By Bob Elliott
I’m torn about what to do. I’ve been almost a lifelong member of a respected organized religion that last month publicly demonstrated itself to be seriously bigoted.
I refer to the worldwide United Methodist Church, which has defrocked an ordained pastor found “guilty” of performing a same-sex wedding.
As a member of the Methodist Church since childhood, I find this disturbing, embarrassing and confusing. I know whatever I do will have little or no effect on what the United Methodist organization will or won’t do. But I have to live with myself, and I believe bigotry — whether based on race, sex or sexual preference — is beyond just being narrow-minded.
So as a human being with at least a modest amount of character, I’m torn between resigning in protest or remaining a member and working to help heal that part of our church.
If you’re not familiar with the news, here’s what happened.
On Dec. 19, the pastor (the Rev. Frank Schaefer) of a small country church in Lebanon, Pa., was stripped of his credentials for violating United Methodist law by officiating the wedding of his son to another man. The wedding in question had taken place in 2007.
The Methodist branch of Protestant religion traces its roots to 1739, when it was developed in England by John Wesley and his brother, Charles. My understanding is they were labeled Methodists because of the methodical way they organized their religious events.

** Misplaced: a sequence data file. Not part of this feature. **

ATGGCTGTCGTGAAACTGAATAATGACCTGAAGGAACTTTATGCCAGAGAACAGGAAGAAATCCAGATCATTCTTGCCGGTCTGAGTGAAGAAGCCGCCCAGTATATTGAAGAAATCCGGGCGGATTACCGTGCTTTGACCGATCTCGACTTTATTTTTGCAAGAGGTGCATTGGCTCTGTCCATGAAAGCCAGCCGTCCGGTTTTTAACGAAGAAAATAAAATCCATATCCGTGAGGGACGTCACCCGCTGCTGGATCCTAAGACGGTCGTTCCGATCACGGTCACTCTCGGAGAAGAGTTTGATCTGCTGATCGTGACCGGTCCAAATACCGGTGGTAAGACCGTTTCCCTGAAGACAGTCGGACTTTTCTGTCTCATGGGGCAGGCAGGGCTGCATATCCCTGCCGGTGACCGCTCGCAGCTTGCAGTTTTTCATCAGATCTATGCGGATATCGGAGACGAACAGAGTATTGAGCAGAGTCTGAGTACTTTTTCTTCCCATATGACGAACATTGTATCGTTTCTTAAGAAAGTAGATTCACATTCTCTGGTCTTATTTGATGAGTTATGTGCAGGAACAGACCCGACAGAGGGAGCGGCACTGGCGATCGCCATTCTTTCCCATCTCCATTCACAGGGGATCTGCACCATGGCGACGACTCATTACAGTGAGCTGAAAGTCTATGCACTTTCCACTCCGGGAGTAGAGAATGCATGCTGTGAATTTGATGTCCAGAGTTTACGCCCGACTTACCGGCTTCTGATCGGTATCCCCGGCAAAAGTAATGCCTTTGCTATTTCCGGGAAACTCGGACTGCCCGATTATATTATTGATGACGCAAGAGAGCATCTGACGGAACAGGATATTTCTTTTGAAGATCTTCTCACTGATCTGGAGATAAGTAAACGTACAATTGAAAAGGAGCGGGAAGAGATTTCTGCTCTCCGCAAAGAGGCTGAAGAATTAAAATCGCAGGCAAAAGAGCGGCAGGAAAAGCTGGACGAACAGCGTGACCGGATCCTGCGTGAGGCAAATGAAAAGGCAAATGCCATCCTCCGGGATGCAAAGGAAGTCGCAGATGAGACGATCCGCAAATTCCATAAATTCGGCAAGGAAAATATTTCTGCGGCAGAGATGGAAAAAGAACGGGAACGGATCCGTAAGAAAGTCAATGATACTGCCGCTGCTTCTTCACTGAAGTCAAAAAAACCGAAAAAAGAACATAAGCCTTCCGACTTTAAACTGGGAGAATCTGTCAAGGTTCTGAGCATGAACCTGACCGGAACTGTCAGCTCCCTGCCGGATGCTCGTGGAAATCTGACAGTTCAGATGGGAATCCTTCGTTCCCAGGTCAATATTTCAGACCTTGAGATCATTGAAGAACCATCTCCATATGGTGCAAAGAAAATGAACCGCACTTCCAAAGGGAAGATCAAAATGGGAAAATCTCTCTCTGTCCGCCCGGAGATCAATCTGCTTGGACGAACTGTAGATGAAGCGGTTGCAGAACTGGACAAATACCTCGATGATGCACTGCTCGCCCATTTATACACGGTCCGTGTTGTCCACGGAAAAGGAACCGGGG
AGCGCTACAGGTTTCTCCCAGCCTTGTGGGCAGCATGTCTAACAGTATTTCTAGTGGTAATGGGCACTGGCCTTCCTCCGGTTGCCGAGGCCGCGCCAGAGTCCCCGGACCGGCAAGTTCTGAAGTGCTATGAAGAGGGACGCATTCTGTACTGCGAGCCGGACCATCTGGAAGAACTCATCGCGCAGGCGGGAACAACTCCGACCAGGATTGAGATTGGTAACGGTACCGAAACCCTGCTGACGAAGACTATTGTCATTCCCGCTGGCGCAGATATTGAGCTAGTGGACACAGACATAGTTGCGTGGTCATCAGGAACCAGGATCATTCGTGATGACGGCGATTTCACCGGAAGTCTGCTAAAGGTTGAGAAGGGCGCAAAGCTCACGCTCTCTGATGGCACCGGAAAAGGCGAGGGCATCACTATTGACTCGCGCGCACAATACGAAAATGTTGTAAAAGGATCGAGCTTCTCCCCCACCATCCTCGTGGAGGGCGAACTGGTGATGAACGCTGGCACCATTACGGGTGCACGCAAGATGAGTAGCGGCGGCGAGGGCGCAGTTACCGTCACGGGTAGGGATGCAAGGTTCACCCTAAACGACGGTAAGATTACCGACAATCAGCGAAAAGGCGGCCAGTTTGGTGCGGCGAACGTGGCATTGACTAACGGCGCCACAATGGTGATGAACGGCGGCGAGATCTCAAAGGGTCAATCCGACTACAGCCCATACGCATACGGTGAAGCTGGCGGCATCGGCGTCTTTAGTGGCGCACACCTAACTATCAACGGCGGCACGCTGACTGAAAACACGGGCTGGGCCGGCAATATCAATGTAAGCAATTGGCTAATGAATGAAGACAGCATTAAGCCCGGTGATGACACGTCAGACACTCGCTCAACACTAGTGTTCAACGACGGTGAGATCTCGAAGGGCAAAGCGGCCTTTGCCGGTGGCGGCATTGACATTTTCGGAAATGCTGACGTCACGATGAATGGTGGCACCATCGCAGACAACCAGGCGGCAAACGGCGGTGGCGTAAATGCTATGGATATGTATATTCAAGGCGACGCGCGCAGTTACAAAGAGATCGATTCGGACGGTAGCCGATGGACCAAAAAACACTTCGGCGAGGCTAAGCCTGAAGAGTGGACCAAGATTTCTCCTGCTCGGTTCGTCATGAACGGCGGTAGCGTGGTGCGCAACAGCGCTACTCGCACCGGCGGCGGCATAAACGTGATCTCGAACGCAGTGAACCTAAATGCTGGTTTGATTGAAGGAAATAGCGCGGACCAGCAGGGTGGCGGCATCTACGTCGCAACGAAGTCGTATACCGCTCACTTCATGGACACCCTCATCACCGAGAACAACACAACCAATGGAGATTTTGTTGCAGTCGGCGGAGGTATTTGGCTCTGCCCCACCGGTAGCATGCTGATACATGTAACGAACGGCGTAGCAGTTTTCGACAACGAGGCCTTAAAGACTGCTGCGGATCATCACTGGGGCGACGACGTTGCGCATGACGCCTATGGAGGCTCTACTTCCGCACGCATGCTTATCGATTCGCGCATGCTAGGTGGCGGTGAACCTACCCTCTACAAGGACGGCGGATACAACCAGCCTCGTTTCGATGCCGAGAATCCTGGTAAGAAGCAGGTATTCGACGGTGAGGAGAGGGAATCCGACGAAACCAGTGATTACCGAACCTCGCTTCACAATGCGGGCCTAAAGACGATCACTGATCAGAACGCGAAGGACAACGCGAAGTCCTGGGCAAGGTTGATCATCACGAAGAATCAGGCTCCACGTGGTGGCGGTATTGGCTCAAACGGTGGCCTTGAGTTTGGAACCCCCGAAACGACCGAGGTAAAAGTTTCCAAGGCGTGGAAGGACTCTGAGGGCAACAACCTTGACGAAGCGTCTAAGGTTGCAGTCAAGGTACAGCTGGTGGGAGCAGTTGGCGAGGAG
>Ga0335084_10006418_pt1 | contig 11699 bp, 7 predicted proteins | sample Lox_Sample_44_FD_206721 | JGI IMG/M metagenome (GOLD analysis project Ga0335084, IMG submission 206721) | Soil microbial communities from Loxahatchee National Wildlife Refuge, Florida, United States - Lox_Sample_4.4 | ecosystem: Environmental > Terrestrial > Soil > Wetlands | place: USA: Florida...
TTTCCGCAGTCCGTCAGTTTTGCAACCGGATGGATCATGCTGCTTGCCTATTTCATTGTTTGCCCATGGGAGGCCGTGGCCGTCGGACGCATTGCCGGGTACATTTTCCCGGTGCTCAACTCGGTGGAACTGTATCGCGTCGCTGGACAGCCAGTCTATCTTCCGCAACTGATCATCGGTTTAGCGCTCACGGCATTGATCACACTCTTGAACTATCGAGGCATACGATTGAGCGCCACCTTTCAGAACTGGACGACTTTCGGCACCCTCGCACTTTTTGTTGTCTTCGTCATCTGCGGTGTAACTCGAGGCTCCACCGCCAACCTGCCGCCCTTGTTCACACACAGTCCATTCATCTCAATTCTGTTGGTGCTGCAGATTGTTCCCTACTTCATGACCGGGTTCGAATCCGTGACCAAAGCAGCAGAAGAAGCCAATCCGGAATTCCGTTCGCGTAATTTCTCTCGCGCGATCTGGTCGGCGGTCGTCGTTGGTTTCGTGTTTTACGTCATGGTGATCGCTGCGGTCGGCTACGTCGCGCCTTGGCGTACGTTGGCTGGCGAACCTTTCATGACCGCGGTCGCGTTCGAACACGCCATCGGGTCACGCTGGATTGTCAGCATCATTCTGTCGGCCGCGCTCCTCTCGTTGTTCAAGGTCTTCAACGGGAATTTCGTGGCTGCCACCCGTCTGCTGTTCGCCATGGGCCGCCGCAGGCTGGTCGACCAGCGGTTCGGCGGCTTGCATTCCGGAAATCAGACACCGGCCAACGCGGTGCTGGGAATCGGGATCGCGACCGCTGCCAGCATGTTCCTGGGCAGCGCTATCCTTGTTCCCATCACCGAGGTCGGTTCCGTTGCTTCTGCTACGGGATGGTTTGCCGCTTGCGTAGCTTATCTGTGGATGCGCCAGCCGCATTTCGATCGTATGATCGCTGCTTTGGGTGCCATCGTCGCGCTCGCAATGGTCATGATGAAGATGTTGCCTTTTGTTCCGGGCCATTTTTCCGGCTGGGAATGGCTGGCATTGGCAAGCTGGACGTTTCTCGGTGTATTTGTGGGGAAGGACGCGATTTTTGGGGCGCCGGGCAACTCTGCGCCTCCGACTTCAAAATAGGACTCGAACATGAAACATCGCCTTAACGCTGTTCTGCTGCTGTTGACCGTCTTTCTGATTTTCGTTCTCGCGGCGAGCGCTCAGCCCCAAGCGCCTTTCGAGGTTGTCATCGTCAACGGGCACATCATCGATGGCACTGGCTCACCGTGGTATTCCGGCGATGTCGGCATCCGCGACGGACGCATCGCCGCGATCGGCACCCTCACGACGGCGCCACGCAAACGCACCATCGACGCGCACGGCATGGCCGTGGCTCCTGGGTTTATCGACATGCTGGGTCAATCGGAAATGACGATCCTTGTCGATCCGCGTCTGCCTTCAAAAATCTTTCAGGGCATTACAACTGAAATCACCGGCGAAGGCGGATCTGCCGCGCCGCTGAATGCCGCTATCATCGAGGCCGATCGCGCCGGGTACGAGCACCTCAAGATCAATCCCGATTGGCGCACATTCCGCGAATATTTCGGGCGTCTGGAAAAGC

In 1968, the Methodist Church and Evangelical United Brethren Church joined together to become the United Methodist Church.
My wife, Maggie, and I have been members of the local St. Mark’s United Methodist Church since shortly after moving to Iowa City in 1965. Through the years, we’ve gained many friends and acquaintances among St. Mark’s congregation. Leaving would be difficult.
Being Methodist was part of our second-generation Irish immigrant family. My father was John Wesley Elliott and my older brother was John Wesley Elliott Jr. But being a member of the United Methodist Church right now is more than just difficult.
I don’t want to be included among active members of any bigoted organization, whether religious, civic, educational or whatever. How do I face my gay and lesbian friends? How do I look at myself in the mirror?
Personally, I consider myself more spiritual than religious. But being an active church member provides opportunities for self reflection, examining life’s real meanings, helping others, and times for discussing things simply more important than politics and profits.
When I learned about what happened to the Rev. Schaefer in Pennsylvania because he violated a regulation against same-sex marriage, I was troubled. Such a regulation is clearly counter to Methodists’ mission statement of “Open Hearts, Open Minds and Open Doors.”
It’s now cold hearts, bigoted minds and closed doors.
When our worldwide church organization was saddled with an obscure homophobic regulation a couple of years ago, I assumed no one in this country would pay attention to it and the church organization soon would come to its senses.
I fooled myself into thinking if a member or pastor crossed that line it would ignored, or perhaps the person found “guilty” would be suspended for a minute or fined a penny.
To me, if a church has such an unconscionable regulation, it’s unconscionable to remain a member of that church. So the moral question is, do I leave or do I remain and fight for the church organization to “heal” itself? What do you think?Bob Elliott is a longtime resident of Iowa City and a former City Council member. Comments: email@example.com.